Production Diary

Day 74: One More Time by

Actor Miguel Del Toro on set at the Blue Store

It’s the first morning I wish I had more time to write, because a lot of days have passed, and a lot of moments that I’d like to get down to remember. But I have to be at set in 25 minutes—El Faro, the old Spanish place in the West Village—to review the “crack” scenes, which were from our second day and, thus, have scratches. Did I mention that the first four days of the shoot we had a faulty camera and there are intermittent scratches on all the footage? Intermittent being the operative word. Lucas and I are trying to figure out whether to do a re-shoot or not on Friday, our day off. A hard rock to push up the hill because, at least for me, my own tiredness craves that day to myself. This is always an issue in directing: when to push, when to lay back. You have to constantly assess. One of the hardest moments on set is “one more time.”

Friday we shot on three locations: Julius Bar, the Blue Store (adult video) on 8th Avenue and the Inn at Irving Place, which substituted for a hotel room in Berlin. Three scenes, three locations, three company moves. Miguel Del Toro was on his second day after having “met” Erik the day before at Eastern Bloc in the East Village. Miguel just finished his freshman year at Kenyon College and came to New York for the summer; he came to one of our extras casting sessions at the Gay Community Center (in the same room where I did my auditions for Vaudeville, my first film, back in 1989), and we all were startled by first his good looks, then his charm, then his confidence. We cast him as Igor, the part based on Boris.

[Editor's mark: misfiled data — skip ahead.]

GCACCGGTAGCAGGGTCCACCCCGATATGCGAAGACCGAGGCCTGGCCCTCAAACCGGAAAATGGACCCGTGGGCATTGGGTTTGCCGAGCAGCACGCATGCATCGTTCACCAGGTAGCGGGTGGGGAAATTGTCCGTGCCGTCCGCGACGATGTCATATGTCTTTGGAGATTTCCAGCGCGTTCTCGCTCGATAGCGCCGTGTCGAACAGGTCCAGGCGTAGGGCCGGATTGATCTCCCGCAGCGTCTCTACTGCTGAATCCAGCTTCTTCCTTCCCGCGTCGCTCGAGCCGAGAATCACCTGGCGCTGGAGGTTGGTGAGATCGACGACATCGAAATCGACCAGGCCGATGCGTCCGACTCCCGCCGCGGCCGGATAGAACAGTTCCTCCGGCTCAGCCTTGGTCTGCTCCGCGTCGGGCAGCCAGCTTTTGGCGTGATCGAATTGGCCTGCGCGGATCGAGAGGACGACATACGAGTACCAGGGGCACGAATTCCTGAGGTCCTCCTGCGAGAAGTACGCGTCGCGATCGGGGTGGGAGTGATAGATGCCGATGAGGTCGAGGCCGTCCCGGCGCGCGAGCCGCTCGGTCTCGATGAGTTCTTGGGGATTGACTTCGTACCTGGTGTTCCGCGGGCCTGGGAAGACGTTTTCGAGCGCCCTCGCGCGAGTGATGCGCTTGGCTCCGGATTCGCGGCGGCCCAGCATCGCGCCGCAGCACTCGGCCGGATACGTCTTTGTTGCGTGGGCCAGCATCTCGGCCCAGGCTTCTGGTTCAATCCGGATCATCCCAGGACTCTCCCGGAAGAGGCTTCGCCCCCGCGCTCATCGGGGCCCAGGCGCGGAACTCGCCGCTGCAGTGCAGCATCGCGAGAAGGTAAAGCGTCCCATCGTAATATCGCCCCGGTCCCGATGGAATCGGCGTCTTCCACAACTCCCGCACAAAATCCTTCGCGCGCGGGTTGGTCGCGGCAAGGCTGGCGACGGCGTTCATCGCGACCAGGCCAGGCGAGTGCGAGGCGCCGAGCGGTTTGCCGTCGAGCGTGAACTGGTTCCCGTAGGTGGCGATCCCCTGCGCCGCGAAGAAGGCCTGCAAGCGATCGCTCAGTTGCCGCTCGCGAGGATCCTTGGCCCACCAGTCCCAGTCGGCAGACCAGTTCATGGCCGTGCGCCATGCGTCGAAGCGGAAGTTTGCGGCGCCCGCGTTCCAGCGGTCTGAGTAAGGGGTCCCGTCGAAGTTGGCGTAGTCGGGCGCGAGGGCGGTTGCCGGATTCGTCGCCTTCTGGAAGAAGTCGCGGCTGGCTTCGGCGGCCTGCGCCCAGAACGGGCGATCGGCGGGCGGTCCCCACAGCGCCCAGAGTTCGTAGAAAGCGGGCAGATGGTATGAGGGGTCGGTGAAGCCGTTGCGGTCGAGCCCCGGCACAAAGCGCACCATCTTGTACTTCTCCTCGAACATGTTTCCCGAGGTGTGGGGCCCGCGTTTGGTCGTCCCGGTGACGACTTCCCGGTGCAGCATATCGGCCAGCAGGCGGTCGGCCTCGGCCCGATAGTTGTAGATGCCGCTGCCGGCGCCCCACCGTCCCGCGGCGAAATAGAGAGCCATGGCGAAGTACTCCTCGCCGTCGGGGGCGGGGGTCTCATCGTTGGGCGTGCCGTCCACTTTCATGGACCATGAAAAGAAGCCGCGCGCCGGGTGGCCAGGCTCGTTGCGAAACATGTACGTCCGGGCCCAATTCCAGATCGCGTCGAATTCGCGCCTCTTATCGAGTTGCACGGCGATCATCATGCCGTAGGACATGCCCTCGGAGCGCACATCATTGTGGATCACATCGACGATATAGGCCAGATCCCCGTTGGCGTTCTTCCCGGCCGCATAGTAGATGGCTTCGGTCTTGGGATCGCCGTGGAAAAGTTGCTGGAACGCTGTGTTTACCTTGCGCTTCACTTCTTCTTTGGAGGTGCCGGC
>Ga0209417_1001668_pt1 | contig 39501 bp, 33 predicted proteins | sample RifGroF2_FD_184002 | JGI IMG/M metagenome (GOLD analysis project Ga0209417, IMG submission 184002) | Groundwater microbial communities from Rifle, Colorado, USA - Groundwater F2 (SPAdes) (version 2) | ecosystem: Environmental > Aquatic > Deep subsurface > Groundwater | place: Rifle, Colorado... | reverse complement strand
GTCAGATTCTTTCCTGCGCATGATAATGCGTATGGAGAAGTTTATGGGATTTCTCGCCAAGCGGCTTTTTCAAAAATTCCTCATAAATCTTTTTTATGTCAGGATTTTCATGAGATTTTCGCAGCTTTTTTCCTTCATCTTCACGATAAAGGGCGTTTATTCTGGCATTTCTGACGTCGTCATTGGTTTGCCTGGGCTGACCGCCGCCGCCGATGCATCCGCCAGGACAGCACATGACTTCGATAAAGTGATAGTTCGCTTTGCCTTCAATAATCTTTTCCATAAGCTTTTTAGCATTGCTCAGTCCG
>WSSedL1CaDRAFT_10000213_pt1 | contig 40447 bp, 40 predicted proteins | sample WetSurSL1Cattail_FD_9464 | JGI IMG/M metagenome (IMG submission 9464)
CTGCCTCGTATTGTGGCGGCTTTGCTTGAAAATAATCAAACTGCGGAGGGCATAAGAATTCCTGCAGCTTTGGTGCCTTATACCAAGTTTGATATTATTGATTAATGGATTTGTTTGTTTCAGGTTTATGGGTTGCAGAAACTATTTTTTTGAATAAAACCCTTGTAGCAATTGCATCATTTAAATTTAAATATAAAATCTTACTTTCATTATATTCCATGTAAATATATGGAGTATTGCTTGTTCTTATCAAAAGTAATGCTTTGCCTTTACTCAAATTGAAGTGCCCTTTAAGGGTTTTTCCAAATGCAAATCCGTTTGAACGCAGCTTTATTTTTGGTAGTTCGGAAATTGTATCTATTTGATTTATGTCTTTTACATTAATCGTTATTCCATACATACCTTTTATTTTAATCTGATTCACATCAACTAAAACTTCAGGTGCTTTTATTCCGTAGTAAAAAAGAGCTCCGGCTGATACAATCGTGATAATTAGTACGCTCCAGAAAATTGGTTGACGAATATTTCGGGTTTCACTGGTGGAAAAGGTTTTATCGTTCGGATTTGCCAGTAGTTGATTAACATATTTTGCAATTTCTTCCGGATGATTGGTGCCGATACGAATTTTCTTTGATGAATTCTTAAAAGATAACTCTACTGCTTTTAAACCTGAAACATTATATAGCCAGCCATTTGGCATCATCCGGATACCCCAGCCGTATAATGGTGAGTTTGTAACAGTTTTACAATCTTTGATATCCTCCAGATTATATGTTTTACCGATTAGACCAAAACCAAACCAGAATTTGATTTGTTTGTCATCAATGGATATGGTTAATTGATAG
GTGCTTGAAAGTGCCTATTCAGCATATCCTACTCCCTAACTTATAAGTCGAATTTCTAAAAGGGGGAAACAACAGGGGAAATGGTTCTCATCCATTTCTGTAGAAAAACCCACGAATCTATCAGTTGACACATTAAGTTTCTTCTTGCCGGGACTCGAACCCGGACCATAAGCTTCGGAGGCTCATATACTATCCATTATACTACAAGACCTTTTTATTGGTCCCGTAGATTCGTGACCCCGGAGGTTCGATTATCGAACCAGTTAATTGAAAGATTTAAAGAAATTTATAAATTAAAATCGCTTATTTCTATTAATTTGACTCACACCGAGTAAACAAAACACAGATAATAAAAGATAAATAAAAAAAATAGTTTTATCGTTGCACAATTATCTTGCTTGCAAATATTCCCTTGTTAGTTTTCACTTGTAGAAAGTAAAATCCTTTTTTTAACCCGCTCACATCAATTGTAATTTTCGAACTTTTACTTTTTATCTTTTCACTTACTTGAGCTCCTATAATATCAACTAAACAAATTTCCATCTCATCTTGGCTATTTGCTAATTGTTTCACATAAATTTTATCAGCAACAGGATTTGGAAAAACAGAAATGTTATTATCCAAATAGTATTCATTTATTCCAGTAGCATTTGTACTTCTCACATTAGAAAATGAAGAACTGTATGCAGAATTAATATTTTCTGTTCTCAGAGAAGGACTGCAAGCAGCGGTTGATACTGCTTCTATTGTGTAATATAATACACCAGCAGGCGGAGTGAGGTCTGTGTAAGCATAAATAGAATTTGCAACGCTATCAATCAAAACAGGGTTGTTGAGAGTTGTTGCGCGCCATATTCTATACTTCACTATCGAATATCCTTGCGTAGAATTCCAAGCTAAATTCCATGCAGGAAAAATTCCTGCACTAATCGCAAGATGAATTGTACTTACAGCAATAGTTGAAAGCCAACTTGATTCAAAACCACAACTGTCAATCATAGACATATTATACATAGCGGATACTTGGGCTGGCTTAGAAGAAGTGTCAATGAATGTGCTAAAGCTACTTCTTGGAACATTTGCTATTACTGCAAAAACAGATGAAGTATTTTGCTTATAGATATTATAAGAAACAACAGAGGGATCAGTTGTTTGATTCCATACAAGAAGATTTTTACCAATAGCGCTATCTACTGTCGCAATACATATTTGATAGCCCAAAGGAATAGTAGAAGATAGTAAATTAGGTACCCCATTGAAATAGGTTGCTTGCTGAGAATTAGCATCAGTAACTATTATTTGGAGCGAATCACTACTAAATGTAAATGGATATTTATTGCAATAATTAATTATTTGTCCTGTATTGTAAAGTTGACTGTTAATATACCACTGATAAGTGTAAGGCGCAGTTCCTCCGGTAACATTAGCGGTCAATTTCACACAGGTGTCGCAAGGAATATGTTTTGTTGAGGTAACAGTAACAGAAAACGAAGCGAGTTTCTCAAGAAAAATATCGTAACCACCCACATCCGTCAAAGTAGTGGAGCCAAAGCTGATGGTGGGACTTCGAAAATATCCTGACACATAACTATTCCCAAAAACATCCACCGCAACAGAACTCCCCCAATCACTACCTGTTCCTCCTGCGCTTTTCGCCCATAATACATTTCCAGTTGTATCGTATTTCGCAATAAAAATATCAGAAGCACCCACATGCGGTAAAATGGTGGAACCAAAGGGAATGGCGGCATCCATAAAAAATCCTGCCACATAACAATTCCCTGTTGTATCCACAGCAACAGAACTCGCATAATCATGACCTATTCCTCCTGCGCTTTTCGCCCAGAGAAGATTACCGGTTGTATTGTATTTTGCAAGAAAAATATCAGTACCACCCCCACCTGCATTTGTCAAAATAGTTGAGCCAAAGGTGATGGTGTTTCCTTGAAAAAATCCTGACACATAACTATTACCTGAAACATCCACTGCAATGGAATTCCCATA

Too much to say today. After 14 hours on Friday, I walked out of the Inn at Irving Plaza and down the stoop to the street. “Ira,” someone calls out, and sitting in the patio of Pure Foods is my ex, on a date. I called out “Oh My God,” and then we said hello. He was very nice. I was deliriously tired and I think actually said, “Nice to meet you.”

Not to mention earlier in the day, re-shooting me and Boris meeting in a porno shop with Boris there behind the camera.

Mostly, though, the movie life takes over. There’s a movie starting to form. It has its own history, the characters have their own relationships. These characters take on the actuality of flesh and experience.

Tip of the day: if a scene isn’t working, it might be the acting, certainly, but more likely it’s the blocking, or the lack of actions for the actors, or a bad camera placement, or the wrong lens.  If a scene is dead, or the actors stiff, let it loose a little and change things up. Don’t let the actors just follow their (your) marks. And try a new lens.

Ira Sachs

writer, director, blogger

Ira Sachs is a writer and director based in New York City. His films include Married Life (2007), The Delta (1997) and the 2005 Sundance Grand Jury Prize-winning Forty Shades of Blue. His most recent film, Last Address, a short work honoring a group of NYC artists who died of AIDS, has been added to the permanent collections of the Whitney Museum of American Art and MoMA and played at the 2011 Venice BIennale. Sachs teaches in the Graduate Film department at NYU and is a fellow at both the MacDowell Colony and Yaddo. He is also the founder and co-curator of Queer/Art/Film, a monthly series held at the IFC Center in New York, as well as the newly established Queer/Art/Mentorship, a program that pairs and supports mentorship between queer working artists in NYC.

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